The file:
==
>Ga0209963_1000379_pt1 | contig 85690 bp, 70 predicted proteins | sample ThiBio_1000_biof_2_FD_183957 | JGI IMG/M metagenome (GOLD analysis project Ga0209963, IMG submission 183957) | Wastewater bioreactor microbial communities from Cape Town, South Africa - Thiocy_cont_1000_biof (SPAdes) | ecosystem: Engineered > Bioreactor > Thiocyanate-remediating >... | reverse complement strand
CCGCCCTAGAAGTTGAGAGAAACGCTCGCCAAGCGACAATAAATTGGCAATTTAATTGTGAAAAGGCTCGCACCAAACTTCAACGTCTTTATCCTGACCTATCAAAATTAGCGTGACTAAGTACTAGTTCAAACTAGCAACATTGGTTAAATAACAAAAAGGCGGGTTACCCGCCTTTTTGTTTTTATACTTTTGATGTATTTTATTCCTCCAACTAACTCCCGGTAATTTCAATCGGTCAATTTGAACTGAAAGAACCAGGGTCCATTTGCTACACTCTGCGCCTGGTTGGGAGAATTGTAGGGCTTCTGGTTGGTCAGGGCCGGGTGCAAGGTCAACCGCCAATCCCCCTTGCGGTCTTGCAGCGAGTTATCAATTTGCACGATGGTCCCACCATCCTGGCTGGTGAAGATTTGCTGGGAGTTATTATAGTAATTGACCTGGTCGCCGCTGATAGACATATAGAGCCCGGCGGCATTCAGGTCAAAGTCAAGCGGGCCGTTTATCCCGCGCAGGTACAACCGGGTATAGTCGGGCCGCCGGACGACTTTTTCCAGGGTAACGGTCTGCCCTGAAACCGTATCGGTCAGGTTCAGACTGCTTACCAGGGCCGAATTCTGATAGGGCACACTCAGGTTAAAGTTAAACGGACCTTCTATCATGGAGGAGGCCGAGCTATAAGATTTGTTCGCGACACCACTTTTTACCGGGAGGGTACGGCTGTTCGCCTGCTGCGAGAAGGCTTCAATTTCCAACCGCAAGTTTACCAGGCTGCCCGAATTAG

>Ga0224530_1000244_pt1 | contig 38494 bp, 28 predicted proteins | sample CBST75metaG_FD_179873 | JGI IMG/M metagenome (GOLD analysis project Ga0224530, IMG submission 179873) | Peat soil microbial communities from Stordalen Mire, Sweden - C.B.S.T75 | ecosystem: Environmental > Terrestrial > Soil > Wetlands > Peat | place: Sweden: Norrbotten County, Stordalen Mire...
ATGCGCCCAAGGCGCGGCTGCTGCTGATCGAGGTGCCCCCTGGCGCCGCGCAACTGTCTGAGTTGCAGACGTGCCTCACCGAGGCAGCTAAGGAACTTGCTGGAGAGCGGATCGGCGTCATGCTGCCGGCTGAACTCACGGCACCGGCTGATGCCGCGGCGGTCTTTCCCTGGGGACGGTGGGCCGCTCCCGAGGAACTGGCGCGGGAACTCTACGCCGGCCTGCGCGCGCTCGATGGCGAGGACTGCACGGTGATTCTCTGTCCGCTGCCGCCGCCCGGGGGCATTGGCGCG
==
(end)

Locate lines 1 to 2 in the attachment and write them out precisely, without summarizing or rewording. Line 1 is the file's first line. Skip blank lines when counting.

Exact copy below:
>Ga0209963_1000379_pt1 | contig 85690 bp, 70 predicted proteins | sample ThiBio_1000_biof_2_FD_183957 | JGI IMG/M metagenome (GOLD analysis project Ga0209963, IMG submission 183957) | Wastewater bioreactor microbial communities from Cape Town, South Africa - Thiocy_cont_1000_biof (SPAdes) | ecosystem: Engineered > Bioreactor > Thiocyanate-remediating >... | reverse complement strand
CCGCCCTAGAAGTTGAGAGAAACGCTCGCCAAGCGACAATAAATTGGCAATTTAATTGTGAAAAGGCTCGCACCAAACTTCAACGTCTTTATCCTGACCTATCAAAATTAGCGTGACTAAGTACTAGTTCAAACTAGCAACATTGGTTAAATAACAAAAAGGCGGGTTACCCGCCTTTTTGTTTTTATACTTTTGATGTATTTTATTCCTCCAACTAACTCCCGGTAATTTCAATCGGTCAATTTGAACTGAAAGAACCAGGGTCCATTTGCTACACTCTGCGCCTGGTTGGGAGAATTGTAGGGCTTCTGGTTGGTCAGGGCCGGGTGCAAGGTCAACCGCCAATCCCCCTTGCGGTCTTGCAGCGAGTTATCAATTTGCACGATGGTCCCACCATCCTGGCTGGTGAAGATTTGCTGGGAGTTATTATAGTAATTGACCTGGTCGCCGCTGATAGACATATAGAGCCCGGCGGCATTCAGGTCAAAGTCAAGCGGGCCGTTTATCCCGCGCAGGTACAACCGGGTATAGTCGGGCCGCCGGACGACTTTTTCCAGGGTAACGGTCTGCCCTGAAACCGTATCGGTCAGGTTCAGACTGCTTACCAGGGCCGAATTCTGATAGGGCACACTCAGGTTAAAGTTAAACGGACCTTCTATCATGGAGGAGGCCGAGCTATAAGATTTGTTCGCGACACCACTTTTTACCGGGAGGGTACGGCTGTTCGCCTGCTGCGAGAAGGCTTCAATTTCCAACCGCAAGTTTACCAGGCTGCCCGAATTAG